Apollodorus (crater)

Apollodorus is an impact crater on Mercury. Its unusual appearance, with radiating dark troughs, led to a nickname of "the Spider" by scientists before its official name was decided.[1] Apollodorus is located near the center of Pantheon Fossae, which is a system of radial grabens situated in the inner part of the Caloris basin. The floor, rim and walls of Apollodorus expose a low reflectance material (LRM) excavated during the impact from beneath the light volcanic plains, which cover the central part of the Caloris.[2]

Spider crater on planet mercury.jpg
Apollodorus lies near the center of the Pantheon Fossae trough pattern.
Coordinates30°35′N 197°01′W / 30.58°N 197.01°W / 30.58; -197.01
Diameter41.0 km
EponymApollodorus of Damascus

It is not currently known whether it played a role in the fossae's formation or if its location is merely a coincidence, although no graben appears to cut the crater rim, and the dark impact ejecta partially covers grabens, suggesting that Apollodorus postdates Pantheon Fossae. In addition, the crater is slightly (by about 40 km) offset from the exact center of the Pantheon Fossae.[2]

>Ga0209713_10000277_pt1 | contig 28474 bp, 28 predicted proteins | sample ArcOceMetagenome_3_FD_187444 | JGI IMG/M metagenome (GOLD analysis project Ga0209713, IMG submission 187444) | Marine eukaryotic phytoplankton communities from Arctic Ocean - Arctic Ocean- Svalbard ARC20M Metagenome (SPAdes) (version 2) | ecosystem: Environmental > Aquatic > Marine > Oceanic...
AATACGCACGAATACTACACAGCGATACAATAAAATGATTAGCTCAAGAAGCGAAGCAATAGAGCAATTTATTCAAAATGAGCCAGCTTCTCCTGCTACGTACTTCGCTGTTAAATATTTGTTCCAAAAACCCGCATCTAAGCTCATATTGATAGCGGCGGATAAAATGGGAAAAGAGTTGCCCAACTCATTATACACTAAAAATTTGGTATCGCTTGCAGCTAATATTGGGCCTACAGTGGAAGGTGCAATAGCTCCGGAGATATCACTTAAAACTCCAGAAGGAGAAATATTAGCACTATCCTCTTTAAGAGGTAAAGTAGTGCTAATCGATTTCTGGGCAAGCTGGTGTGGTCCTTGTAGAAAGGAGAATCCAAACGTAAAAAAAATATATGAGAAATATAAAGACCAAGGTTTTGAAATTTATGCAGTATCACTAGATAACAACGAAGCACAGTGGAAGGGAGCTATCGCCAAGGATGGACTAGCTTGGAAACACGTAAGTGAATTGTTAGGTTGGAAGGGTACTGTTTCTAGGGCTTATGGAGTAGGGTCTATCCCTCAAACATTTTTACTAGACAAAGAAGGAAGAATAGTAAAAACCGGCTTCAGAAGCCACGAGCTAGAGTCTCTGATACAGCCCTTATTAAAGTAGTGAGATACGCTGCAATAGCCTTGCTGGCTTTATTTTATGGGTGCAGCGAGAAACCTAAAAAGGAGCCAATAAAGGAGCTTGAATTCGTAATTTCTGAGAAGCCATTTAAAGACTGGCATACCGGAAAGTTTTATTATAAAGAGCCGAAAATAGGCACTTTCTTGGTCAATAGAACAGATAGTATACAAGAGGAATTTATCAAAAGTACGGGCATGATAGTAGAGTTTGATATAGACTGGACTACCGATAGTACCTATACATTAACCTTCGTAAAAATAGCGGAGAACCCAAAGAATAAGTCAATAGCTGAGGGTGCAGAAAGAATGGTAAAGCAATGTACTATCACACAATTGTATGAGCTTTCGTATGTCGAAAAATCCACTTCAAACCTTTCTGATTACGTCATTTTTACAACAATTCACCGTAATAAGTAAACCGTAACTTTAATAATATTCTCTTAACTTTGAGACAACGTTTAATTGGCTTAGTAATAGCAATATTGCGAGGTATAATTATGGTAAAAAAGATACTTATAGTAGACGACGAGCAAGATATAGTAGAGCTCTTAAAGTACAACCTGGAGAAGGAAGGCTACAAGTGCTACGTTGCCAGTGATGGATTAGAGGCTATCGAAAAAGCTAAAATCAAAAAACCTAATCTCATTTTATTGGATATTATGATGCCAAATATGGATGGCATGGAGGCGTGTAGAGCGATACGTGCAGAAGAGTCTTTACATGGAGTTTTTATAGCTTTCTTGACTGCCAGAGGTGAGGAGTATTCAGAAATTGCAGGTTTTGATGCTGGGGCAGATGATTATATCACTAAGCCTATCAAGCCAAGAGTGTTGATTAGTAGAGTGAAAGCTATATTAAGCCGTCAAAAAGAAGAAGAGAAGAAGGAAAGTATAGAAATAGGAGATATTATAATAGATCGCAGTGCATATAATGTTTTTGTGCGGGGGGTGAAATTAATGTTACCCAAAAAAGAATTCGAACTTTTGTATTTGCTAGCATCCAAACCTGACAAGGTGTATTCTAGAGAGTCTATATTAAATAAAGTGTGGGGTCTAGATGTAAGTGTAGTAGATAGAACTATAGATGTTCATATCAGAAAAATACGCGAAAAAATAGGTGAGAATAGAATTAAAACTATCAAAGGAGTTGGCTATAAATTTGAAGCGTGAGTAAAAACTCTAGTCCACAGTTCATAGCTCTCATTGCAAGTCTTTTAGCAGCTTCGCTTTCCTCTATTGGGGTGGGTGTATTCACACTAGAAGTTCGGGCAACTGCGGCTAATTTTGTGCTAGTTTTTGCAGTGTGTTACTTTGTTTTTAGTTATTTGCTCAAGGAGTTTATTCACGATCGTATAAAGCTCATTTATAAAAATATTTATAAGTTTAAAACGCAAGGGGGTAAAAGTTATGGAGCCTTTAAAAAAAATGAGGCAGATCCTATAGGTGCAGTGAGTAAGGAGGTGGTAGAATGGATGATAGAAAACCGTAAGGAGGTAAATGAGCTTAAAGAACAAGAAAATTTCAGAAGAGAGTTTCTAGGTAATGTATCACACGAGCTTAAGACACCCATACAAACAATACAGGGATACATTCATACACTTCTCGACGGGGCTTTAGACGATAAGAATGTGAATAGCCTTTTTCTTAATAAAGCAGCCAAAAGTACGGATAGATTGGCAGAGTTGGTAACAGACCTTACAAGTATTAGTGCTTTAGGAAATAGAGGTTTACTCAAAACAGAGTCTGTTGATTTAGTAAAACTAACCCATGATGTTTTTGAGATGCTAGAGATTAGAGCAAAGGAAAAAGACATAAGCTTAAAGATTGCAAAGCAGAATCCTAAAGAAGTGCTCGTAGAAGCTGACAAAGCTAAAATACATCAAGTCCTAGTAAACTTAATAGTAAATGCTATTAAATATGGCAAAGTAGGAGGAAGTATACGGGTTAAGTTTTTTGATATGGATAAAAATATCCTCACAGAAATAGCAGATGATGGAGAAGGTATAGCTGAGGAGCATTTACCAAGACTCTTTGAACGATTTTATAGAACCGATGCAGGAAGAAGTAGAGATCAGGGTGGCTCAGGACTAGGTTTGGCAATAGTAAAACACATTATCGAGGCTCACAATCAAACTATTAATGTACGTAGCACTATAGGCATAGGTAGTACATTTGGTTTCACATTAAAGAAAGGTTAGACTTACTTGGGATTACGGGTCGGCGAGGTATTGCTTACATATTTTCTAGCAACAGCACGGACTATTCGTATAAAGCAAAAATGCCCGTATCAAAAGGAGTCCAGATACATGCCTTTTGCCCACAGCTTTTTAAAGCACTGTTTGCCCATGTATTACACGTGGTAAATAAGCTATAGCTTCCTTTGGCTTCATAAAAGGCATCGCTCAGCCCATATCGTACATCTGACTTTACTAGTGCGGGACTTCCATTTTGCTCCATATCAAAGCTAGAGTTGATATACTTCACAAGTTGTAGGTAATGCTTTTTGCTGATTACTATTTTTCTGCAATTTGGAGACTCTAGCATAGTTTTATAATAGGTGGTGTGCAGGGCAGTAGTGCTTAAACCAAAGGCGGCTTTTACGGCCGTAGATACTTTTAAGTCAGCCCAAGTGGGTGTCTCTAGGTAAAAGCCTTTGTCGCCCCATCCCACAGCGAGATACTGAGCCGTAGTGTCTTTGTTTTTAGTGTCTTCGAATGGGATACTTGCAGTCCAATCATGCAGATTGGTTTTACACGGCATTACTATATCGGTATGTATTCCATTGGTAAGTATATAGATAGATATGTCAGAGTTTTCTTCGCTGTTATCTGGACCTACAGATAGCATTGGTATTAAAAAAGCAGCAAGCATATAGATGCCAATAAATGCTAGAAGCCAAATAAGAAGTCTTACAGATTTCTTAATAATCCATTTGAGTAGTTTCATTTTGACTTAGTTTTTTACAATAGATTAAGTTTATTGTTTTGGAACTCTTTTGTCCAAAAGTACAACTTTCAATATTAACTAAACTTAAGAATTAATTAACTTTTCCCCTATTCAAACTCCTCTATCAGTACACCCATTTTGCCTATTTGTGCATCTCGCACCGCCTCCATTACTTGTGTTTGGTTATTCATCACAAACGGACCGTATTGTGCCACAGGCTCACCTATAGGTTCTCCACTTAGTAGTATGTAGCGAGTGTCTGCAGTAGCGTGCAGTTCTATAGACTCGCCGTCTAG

Apollodorus of Damascus is credited as the architect of the Pantheon in Rome.[3]



  1. ^ Staff (February 28, 2008). "Scientists see Mercury in a new light". Science Daily. Retrieved 2008-04-07.
  2. ^ a b Watters, Thomas R.; Murchie, Scott L.; Robinson, Mark S.; Solomon, Sean C.; Denevi, Brett W.; André, Sarah L.; Head, James W.; et al. (2009). "Emplacement and tectonic deformation of smooth plains in the Caloris basin, Mercury". Earth and Planetary Science Letters. 285 (3–4): 309–319. Bibcode:2009E&PSL.285..309W. doi:10.1016/j.epsl.2009.03.040.
  3. ^ "MESSENGER: MErcury Surface, Space ENvironment, GEochemistry, and Ranging". JHU/APL. May 5, 2008. Archived from the original on July 14, 2014. Retrieved November 17, 2009.